Managed Accounts cannot exist without a Limited Power of Attorney.
Also known as an LPOA, this legal document authorizes a trader or money manager to legally manage the account on behalf of the investor or client. It is a document that investors must sign before their money is managed.
How Much AUTHORITY Does the Manager Have?
As the name implies, the amount of "authority" that the money manager has over the account is "limited;" limited to make decisions to buy and sell within the account only – and not "full" authority to initiate withdrawals from or deposits to the account.
Even though in the legal world the name "Power of Attorney" (POA) is used to indicate complete authority to act on behalf of the client or full control, this is usually not the case in the brokerage world. When a broker refers to a "Power of Attorney" (and some even categorize their document as a "POA"), they are typically not implying full manager control (only partial). This can be verified by reading the language on the document itself to confirm that the money manager only has limited authority to place trades in the customer's account.
LPOA Can Include Fees
Even though the power of attorney fora managed account typically specifies the fees or costs associated with a particular program, this is not necessarily so. The POA's of some brokerage firms do not state the fees, in which case they would provide the investor an additional fee disclosure document with the specific charges (management fees, performance fees, etc.) of the program. The brokerage firm is the one responsible for withdrawing the manager's fees from the customer's account.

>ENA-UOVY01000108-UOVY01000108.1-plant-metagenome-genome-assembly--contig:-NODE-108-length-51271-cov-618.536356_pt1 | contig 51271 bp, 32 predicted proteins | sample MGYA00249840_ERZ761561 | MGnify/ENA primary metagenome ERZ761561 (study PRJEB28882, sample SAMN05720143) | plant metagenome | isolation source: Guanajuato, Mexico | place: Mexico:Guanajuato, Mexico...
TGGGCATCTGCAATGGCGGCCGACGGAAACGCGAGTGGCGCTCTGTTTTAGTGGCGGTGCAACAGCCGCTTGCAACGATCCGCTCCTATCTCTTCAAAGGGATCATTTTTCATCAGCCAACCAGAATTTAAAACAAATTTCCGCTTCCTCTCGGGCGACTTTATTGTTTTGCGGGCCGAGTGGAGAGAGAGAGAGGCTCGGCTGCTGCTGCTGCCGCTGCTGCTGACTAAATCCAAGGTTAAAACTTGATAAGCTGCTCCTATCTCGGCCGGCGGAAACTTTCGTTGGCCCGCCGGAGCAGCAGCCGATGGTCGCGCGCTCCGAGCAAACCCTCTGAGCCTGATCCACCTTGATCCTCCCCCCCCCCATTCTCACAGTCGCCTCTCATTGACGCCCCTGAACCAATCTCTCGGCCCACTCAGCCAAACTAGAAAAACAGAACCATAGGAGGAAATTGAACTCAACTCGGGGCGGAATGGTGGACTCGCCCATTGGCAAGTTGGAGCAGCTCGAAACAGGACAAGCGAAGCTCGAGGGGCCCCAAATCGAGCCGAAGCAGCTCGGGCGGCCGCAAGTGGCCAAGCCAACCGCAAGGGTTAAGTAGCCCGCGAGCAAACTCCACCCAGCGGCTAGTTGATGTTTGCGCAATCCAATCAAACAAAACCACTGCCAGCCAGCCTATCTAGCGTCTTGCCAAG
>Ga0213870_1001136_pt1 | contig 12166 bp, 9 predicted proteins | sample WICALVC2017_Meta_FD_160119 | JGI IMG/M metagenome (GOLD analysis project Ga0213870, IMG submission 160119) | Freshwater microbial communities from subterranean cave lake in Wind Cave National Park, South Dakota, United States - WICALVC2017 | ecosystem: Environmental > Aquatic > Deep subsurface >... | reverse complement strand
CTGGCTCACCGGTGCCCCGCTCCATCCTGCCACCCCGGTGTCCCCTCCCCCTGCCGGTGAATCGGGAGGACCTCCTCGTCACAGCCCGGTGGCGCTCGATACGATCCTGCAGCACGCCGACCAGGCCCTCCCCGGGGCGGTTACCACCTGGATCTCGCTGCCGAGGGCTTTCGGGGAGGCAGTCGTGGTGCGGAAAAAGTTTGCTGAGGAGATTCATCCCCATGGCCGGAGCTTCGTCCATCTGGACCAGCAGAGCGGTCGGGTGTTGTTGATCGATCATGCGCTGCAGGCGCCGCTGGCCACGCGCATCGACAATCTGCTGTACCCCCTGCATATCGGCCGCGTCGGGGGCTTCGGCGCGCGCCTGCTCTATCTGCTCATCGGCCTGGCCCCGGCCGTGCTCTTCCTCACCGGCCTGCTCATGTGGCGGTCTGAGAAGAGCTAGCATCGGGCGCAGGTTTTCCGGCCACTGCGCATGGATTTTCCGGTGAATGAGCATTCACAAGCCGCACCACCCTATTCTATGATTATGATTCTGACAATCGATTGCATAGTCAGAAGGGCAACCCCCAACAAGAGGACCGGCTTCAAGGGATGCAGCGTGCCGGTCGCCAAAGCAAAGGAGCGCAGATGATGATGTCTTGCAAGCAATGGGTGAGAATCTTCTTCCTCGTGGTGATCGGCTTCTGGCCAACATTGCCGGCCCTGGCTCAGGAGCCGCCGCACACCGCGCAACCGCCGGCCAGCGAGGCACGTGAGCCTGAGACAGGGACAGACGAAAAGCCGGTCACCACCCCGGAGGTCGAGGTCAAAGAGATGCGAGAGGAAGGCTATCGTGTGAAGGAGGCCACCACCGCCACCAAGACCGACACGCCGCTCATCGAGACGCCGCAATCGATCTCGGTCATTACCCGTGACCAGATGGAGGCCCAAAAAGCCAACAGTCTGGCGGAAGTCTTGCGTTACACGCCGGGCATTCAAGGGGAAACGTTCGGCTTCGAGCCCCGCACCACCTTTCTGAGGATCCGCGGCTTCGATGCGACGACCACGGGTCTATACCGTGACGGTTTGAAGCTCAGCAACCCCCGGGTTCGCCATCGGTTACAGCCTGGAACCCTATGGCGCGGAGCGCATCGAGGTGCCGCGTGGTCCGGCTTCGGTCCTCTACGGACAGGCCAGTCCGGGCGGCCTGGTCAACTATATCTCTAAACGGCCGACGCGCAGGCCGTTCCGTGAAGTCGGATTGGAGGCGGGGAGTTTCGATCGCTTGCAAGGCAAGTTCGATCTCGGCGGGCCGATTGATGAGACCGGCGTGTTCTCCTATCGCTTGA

Does the LPOA Protect the Investor?
The LPOA protects both the investor and the money manager, who must also sign the power of attorney.
The client is protected because the brokerage firm becomes the intermediary responsible for withdrawing only the stated amount of fees from the account (so that the manager does not have access to the funds).
The manager is protected because the brokerage firm will make sure that he'll get paid the fees he's owed. The broker will also provide trading access to the manager and "view-only" (also known as "read-only") access to the investor, since the investor (by signing the LPOA) designated the manager as the only one in charge of making the trading decisions.
Another way an investor can protect himself is by revoking the POA at any time, which will restrict the manager from continuing to trade in the account. To revoke the LPOA in a managed account, a brokerage firm will either require that the client sign and fax/email a special revocation form or simply send an email to the brokerage firm requesting the revocation. Once the revocation is processed by the broker, the account becomes an individual (that is, non-managed) account, which the client can control. Depending on the technology used by the brokerage firm, the client requesting a revocation may first have to wait until open positions in the account are liquidated.